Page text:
Hanford workers have finished installing the major components of a mobile arm retrieval system into an underground tank of radioactive waste for the first time.
The new robotic arm, called MARS, is expected to be ready to start retrieving radioactive waste from Tank C-107 in mid-September.
If it works as expected, it will be “totally a game changer,” said Scott Sax, manager of single-shell tank retrieval and closure for Washington River Protection Solutions.
Hanford has 142 single-shell tanks, some of which have leaked in the past, that need to have waste retrieved and transferred to 28 sturdier double-shell tanks until the waste can be treated.
But getting high level radioactive waste out of the enclosed, underground tanks through 12-inch risers has been a challenge. Multiple technologies have been needed to retrieve waste from many of the tanks worked on so far, particularly as retrieval gets to the hard waste at a tank’s bottom.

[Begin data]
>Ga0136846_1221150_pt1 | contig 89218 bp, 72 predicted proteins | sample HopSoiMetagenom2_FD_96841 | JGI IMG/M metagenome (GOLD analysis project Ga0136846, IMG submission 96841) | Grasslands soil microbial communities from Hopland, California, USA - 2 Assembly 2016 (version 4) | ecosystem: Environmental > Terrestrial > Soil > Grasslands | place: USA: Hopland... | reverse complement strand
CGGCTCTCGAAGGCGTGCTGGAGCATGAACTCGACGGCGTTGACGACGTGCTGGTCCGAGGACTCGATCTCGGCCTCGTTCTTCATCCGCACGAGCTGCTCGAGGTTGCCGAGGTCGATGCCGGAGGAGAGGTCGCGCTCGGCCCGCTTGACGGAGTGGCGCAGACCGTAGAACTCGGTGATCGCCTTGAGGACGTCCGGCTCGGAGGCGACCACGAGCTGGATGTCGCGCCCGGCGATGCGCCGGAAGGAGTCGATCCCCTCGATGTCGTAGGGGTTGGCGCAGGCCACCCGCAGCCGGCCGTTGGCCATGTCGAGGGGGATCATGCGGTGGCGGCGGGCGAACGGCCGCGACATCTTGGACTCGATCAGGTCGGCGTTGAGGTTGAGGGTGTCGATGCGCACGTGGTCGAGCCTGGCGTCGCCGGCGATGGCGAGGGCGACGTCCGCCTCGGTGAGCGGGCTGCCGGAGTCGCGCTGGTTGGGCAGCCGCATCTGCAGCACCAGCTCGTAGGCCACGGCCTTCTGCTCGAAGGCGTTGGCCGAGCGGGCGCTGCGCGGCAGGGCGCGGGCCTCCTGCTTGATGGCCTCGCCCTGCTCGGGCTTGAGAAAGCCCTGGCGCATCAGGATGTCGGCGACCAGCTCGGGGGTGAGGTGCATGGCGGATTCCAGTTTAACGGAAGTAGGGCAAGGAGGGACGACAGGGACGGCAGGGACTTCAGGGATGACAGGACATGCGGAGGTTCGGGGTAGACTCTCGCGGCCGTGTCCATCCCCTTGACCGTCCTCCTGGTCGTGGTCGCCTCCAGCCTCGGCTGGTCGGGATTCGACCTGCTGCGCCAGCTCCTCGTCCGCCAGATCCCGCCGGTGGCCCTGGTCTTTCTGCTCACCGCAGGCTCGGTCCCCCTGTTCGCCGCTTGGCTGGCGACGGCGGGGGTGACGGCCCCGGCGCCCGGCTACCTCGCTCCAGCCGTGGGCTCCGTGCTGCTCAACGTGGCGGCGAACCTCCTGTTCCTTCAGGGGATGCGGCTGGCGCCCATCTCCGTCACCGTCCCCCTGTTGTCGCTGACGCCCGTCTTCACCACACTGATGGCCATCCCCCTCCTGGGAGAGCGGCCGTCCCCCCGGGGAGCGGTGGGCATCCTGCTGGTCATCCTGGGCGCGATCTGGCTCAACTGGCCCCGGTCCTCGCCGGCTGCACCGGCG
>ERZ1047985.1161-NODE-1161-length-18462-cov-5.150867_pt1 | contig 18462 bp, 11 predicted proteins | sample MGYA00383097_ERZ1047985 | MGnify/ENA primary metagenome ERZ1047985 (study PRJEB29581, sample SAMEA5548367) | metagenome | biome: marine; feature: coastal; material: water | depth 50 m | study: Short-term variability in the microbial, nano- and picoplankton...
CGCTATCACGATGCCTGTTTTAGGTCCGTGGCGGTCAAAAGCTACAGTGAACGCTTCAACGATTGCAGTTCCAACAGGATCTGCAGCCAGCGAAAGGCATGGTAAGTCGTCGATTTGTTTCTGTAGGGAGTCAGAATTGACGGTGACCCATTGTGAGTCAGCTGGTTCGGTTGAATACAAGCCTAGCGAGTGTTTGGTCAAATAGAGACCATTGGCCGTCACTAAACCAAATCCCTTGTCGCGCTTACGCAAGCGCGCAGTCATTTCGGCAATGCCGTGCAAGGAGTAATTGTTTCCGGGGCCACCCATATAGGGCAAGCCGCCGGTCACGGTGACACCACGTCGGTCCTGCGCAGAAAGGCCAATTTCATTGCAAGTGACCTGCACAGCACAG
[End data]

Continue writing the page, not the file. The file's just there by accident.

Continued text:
Hanford officials are expecting MARS to operate more quickly and efficiently, tackling not only the bulk of waste but also the difficult waste at the bottom of tanks